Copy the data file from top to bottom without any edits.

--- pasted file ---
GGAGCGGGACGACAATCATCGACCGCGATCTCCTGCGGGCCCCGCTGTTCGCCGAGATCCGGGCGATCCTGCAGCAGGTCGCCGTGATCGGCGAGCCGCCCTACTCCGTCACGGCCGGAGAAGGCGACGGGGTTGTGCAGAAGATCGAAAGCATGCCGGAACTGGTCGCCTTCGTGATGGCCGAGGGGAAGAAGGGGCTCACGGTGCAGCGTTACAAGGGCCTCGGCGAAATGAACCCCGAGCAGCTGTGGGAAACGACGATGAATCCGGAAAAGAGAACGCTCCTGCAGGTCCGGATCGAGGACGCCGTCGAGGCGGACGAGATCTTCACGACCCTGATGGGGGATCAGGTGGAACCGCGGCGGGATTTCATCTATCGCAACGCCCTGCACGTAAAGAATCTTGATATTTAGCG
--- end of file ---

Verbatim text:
GGAGCGGGACGACAATCATCGACCGCGATCTCCTGCGGGCCCCGCTGTTCGCCGAGATCCGGGCGATCCTGCAGCAGGTCGCCGTGATCGGCGAGCCGCCCTACTCCGTCACGGCCGGAGAAGGCGACGGGGTTGTGCAGAAGATCGAAAGCATGCCGGAACTGGTCGCCTTCGTGATGGCCGAGGGGAAGAAGGGGCTCACGGTGCAGCGTTACAAGGGCCTCGGCGAAATGAACCCCGAGCAGCTGTGGGAAACGACGATGAATCCGGAAAAGAGAACGCTCCTGCAGGTCCGGATCGAGGACGCCGTCGAGGCGGACGAGATCTTCACGACCCTGATGGGGGATCAGGTGGAACCGCGGCGGGATTTCATCTATCGCAACGCCCTGCACGTAAAGAATCTTGATATTTAGCG